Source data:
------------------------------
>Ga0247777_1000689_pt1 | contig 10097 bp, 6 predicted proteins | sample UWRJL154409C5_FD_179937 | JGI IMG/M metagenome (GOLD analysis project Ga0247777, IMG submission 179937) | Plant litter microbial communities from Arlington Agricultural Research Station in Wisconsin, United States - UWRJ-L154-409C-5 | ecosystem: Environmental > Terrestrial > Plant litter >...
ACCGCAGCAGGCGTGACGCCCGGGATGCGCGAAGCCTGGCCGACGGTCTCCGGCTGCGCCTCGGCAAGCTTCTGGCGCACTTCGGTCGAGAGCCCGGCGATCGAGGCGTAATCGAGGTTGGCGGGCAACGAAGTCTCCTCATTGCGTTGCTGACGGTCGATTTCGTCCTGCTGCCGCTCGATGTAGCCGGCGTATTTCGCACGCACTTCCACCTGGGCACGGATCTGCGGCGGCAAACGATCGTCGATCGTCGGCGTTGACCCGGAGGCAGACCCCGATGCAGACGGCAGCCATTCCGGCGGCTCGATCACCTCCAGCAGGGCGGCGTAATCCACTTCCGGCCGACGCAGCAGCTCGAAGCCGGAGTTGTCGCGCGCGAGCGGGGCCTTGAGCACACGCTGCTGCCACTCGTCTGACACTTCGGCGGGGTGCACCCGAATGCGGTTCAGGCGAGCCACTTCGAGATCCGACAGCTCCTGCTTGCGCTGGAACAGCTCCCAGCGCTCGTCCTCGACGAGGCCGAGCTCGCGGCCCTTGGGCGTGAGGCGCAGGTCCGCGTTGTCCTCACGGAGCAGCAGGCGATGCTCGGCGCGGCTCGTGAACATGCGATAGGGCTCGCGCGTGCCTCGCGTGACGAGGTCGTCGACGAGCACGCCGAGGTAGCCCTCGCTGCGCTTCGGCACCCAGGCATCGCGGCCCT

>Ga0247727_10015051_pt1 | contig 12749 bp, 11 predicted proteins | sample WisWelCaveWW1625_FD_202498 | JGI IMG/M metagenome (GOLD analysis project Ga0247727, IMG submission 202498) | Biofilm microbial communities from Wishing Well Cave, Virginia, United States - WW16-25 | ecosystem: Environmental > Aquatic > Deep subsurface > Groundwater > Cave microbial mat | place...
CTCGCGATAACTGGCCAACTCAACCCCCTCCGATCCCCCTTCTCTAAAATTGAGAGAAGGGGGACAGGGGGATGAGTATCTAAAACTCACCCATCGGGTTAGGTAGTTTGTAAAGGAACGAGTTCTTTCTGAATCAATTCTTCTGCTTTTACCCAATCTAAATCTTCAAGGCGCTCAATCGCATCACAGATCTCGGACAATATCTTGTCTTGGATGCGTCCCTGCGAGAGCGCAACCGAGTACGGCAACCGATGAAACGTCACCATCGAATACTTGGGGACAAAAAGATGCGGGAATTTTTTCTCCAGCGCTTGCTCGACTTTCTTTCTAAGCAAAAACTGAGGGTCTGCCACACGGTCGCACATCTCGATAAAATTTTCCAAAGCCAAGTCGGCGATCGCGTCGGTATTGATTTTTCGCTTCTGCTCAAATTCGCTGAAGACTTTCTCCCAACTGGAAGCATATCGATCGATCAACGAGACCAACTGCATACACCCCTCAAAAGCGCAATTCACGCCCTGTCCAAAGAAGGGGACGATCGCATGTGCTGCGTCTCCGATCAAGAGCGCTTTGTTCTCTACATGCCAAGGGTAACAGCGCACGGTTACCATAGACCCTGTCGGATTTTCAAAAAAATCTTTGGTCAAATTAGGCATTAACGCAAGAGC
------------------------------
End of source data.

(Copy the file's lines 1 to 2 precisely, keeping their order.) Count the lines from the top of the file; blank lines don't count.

>Ga0247777_1000689_pt1 | contig 10097 bp, 6 predicted proteins | sample UWRJL154409C5_FD_179937 | JGI IMG/M metagenome (GOLD analysis project Ga0247777, IMG submission 179937) | Plant litter microbial communities from Arlington Agricultural Research Station in Wisconsin, United States - UWRJ-L154-409C-5 | ecosystem: Environmental > Terrestrial > Plant litter >...
ACCGCAGCAGGCGTGACGCCCGGGATGCGCGAAGCCTGGCCGACGGTCTCCGGCTGCGCCTCGGCAAGCTTCTGGCGCACTTCGGTCGAGAGCCCGGCGATCGAGGCGTAATCGAGGTTGGCGGGCAACGAAGTCTCCTCATTGCGTTGCTGACGGTCGATTTCGTCCTGCTGCCGCTCGATGTAGCCGGCGTATTTCGCACGCACTTCCACCTGGGCACGGATCTGCGGCGGCAAACGATCGTCGATCGTCGGCGTTGACCCGGAGGCAGACCCCGATGCAGACGGCAGCCATTCCGGCGGCTCGATCACCTCCAGCAGGGCGGCGTAATCCACTTCCGGCCGACGCAGCAGCTCGAAGCCGGAGTTGTCGCGCGCGAGCGGGGCCTTGAGCACACGCTGCTGCCACTCGTCTGACACTTCGGCGGGGTGCACCCGAATGCGGTTCAGGCGAGCCACTTCGAGATCCGACAGCTCCTGCTTGCGCTGGAACAGCTCCCAGCGCTCGTCCTCGACGAGGCCGAGCTCGCGGCCCTTGGGCGTGAGGCGCAGGTCCGCGTTGTCCTCACGGAGCAGCAGGCGATGCTCGGCGCGGCTCGTGAACATGCGATAGGGCTCGCGCGTGCCTCGCGTGACGAGGTCGTCGACGAGCACGCCGAGGTAGCCCTCGCTGCGCTTCGGCACCCAGGCATCGCGGCCCT